Every single test was repeated 10,000 times in two different variants:

  1. “Warm cache” – during these tests, all memory allocations needed for container construction were done without any allocation between them and the test was performed right after the container was constructed and filled with testing data. By doing so, we increased the chance that the data needed for the test was in L1 cache or at least in L2 cache and it was not scattered around memory. That corresponds to a situation in a game where we create the whole container at once and we access it multiple times in a tight loop after that.

  2. “Cold cache” – these tests were closer to a real-life example. In the real life, the cache gets trashed by other processes, and elements are not close to each other in the memory. Other allocations occur between allocating the two adjacent elements or the memory fragmentation forces the elements physical locations to be more scattered. We simulated these conditions by allocating random memory after each element insertion and by trashing the cache before each test iteration.

4    Set and unordered set

Set and unordered set are associative containers holding unique keys where the key is also an item value. When we try to insert an element which already is in the container, the insert request is ignored.

Set stores elements in a specific order given by the ordering criterion which is a property of the container. The default comparison function is std::less. Since elements are ordered, we can iterate on a subset of data limited by a value range. We can use a bidirectional iterator for going through all the elements in both directions. Set is typically implemented as a balanced binary search tree structure. The tree itself might have some extra properties to achieve a better performance during some operations. For example, it might store the number of elements to avoid traversing the whole tree during the “size” function call. These properties add some memory size overhead. All the following memory requirements are for a 64bit application using the MS Visual Studio 14.0 implementation of the standard library. The set object requires 16 bytes of memory; the pointer to the head node and size of the container. Every element added incurs an additional 26 bytes of overhead; a pointer to the right branch, a pointer to the left branch, a pointer to a parent, and two chars (one to mark the head of tree and one for color). VS14.0 implements the set as a red-black tree. (Cormen 90) That gives us the size of set with n elements expressed by Equation 1.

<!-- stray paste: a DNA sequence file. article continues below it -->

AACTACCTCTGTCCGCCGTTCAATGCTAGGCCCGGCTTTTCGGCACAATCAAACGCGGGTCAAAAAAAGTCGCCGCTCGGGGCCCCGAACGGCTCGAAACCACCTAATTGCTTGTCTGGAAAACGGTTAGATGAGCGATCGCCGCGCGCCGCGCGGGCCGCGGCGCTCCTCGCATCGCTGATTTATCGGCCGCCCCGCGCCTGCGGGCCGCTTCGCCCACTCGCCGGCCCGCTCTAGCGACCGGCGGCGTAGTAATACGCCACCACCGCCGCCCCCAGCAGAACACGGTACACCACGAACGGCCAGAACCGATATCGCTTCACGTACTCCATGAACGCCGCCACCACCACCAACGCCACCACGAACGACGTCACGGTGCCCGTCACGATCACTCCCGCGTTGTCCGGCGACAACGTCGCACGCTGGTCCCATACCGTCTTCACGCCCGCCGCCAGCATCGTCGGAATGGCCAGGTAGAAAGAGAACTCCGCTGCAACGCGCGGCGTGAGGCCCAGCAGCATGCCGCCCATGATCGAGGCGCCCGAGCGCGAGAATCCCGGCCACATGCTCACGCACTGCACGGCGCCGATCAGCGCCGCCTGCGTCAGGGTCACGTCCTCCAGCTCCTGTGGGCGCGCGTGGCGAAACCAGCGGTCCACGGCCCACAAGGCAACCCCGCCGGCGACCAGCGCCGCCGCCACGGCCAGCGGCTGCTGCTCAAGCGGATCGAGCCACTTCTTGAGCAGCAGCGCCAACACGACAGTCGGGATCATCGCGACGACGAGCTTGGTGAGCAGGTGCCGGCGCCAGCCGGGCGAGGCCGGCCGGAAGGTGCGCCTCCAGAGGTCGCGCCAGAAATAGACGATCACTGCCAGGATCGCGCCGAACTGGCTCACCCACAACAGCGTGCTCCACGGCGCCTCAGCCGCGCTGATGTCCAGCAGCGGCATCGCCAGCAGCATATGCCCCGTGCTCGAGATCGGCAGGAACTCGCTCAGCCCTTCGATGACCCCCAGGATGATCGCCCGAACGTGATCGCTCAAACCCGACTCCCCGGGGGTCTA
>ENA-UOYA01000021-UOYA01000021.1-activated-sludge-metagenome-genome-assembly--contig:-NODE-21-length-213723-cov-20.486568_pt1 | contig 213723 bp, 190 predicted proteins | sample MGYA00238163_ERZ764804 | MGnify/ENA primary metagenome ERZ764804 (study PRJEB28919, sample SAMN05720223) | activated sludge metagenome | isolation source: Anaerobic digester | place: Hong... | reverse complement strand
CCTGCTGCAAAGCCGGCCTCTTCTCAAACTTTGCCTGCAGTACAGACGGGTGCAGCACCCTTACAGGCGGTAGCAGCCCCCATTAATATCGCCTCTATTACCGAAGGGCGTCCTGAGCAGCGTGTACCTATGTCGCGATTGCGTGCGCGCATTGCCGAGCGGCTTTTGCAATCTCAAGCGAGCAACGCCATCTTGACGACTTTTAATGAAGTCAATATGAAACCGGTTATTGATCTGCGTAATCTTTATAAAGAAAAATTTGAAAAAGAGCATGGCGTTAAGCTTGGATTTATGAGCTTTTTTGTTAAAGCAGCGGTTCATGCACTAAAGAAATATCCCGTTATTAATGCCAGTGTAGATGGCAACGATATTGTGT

size= 16B+n*(sizeof(element type)+26B+padding) (1)


If our stored data type size is 4B or less, the whole element will take 32B, but if it is 8B or more, there are 6B of padding added and the element size goes up to 40B.